Many now suggest that even with best intentions, the best practice for mentorship at any stage of one’s career is *not* a singular mentor relationship, but a broad web of mentors to fill the many aspects of collaboration, career support, and advice one needs. The costs and risks on both sides is too high when focused into this Master/apprentice mode. Yet in the current model many feel threatened when current students look to outside support to bolster their work environment and experience.

What does all of this look like in practice? The current model:

When I apply for a job, I ask people for recommendation letters. Individuals write them, usually at least one from your advisor and/or project lead, as well as past collaborators, supervisors, or instructors (depending on the stage of your career). Not having a letter for your advisor can be catastrophic, although having a mediocre letter from your advisor might be worse. Letters these days have gotten… quite effusive, let us say. Word on the street is that most letters are less than useless, but there are reasons people are reticent to retire them. Letters are fraught — it has been shown, for example, that the language used to support women is extremely weak compared to that to support men (something I have seen first hand). And even those of us trying to increase the presence of minoritized people are sometimes reluctant to let them go — because if you manage to land a prestigious job with a well known person having them support you can be a huge boost. Clearly this is a double edged sword. But these letters that we have little faith in play a part in our job evaluation up to and including receiving tenure.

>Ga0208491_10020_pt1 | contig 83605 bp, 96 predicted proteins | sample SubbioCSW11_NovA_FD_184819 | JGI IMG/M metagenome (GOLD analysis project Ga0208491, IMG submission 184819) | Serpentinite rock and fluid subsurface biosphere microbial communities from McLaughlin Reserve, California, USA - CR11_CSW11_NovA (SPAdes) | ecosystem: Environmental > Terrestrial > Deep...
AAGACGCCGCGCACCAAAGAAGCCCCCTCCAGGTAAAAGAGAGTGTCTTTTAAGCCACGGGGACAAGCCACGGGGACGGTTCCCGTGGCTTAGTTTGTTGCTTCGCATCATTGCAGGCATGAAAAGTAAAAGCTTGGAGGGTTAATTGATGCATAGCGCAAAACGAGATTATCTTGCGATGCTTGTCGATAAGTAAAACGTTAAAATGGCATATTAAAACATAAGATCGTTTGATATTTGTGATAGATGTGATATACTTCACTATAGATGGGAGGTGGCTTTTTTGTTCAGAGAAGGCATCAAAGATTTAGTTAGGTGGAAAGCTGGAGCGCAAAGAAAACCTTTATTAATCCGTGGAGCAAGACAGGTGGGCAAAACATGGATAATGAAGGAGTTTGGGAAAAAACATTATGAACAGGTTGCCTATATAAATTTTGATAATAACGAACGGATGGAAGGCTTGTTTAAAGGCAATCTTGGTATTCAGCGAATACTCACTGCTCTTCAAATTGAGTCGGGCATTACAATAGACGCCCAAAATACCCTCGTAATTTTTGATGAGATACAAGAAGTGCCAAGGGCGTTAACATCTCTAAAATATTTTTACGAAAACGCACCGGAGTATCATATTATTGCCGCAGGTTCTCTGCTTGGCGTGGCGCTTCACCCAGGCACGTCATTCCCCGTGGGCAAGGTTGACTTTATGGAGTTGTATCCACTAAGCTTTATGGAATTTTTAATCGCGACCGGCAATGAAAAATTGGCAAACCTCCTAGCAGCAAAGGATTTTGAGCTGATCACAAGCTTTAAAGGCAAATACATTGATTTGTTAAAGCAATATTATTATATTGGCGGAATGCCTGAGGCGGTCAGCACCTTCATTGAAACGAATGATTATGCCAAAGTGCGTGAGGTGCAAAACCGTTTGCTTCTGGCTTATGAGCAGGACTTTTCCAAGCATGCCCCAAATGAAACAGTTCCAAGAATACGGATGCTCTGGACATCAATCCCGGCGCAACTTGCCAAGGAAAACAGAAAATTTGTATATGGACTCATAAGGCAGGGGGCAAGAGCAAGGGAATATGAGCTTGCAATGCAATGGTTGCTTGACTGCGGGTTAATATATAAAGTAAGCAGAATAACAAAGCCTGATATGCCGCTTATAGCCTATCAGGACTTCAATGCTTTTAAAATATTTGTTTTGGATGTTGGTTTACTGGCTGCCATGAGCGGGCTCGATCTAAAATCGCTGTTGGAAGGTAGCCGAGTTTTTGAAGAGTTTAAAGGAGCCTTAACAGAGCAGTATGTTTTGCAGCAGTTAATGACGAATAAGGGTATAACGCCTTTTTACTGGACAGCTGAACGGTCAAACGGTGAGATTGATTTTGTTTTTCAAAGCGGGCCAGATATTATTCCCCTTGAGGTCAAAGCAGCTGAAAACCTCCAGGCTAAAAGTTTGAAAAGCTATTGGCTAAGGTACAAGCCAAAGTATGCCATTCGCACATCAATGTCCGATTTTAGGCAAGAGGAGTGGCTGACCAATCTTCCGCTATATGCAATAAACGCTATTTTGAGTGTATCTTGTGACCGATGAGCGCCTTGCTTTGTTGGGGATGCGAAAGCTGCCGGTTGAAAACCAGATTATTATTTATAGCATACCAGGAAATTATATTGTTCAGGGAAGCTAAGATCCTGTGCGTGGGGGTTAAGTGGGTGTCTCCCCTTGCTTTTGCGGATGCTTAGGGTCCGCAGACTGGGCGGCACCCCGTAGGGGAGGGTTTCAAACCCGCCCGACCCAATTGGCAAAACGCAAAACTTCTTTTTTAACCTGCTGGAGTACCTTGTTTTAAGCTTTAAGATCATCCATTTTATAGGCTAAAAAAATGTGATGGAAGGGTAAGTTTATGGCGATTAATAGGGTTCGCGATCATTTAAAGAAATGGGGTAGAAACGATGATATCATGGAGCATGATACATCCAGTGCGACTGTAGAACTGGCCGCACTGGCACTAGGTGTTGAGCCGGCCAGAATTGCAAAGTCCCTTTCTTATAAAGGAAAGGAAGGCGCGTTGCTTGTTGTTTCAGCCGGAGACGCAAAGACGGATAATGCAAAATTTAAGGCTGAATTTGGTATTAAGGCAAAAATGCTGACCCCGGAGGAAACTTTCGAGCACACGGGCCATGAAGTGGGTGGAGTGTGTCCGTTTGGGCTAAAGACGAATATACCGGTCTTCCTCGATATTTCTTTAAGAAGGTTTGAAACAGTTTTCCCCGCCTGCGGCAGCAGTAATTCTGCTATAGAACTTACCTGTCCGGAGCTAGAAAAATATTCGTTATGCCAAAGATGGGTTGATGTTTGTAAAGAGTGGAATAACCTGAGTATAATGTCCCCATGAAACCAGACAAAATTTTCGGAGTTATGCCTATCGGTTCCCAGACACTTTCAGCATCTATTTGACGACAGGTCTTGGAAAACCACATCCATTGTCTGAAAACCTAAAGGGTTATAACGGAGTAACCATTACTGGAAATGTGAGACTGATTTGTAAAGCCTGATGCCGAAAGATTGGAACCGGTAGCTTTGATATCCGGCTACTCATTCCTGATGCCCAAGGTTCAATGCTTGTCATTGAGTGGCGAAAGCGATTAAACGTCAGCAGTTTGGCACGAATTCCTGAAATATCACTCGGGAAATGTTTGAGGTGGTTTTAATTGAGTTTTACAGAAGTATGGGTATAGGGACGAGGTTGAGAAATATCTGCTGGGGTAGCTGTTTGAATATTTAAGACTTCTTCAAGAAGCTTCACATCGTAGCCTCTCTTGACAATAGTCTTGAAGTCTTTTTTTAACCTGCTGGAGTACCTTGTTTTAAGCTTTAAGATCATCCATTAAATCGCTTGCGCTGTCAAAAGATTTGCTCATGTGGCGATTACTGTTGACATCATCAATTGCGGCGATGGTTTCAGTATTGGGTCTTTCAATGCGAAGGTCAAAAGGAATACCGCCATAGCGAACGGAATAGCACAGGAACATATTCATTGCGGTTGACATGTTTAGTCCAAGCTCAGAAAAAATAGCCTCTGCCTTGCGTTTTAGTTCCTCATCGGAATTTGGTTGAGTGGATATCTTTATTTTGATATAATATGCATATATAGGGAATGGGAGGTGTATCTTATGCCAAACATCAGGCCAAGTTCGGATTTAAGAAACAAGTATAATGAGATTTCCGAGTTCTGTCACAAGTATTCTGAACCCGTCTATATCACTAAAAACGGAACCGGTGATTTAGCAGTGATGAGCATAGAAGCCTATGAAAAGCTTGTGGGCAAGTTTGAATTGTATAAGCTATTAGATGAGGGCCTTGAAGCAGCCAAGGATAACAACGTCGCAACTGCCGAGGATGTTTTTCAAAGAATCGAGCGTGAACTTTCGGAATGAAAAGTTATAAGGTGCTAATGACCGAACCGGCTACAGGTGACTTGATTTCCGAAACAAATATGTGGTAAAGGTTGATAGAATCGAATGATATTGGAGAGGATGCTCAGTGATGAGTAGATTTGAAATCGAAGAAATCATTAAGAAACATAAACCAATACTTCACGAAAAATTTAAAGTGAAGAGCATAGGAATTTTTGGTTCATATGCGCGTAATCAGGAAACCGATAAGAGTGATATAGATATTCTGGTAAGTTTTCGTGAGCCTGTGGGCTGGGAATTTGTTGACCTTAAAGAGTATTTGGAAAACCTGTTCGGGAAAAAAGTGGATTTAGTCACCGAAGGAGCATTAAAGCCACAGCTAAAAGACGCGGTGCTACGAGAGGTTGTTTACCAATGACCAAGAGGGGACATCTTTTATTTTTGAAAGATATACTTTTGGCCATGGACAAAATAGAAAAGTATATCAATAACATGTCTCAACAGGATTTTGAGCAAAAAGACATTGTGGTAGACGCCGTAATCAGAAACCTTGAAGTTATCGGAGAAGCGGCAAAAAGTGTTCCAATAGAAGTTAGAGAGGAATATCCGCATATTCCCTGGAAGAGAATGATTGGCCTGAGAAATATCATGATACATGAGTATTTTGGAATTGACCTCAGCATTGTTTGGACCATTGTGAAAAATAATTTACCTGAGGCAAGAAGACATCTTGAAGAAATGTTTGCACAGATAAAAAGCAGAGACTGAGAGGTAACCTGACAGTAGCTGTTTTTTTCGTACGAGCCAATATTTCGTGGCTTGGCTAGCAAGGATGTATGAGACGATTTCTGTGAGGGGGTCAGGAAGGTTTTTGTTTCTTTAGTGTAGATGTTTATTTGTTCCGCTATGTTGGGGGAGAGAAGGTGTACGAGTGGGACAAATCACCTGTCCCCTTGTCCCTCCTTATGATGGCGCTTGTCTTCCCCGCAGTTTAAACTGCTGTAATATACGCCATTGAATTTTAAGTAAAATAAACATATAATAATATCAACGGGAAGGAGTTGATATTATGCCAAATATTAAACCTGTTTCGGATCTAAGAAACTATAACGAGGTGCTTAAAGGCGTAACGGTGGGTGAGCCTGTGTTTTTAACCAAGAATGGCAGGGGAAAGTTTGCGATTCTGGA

This system is also rough on those mentors and advisors who are doing the letter writing. Letters are written for eternity. The job market is tight, and your graduate students might do two or three 2–3 year postdocs. Many apply for tens of jobs, and many letter writers at least try to tailor the letter to the job in some way. That is even before the faculty job market might be breached. And then we come back to the word on the street from hiring committees — Letters aren’t worth the paper they are printed on.

What are some of the specific dangers of our current approach?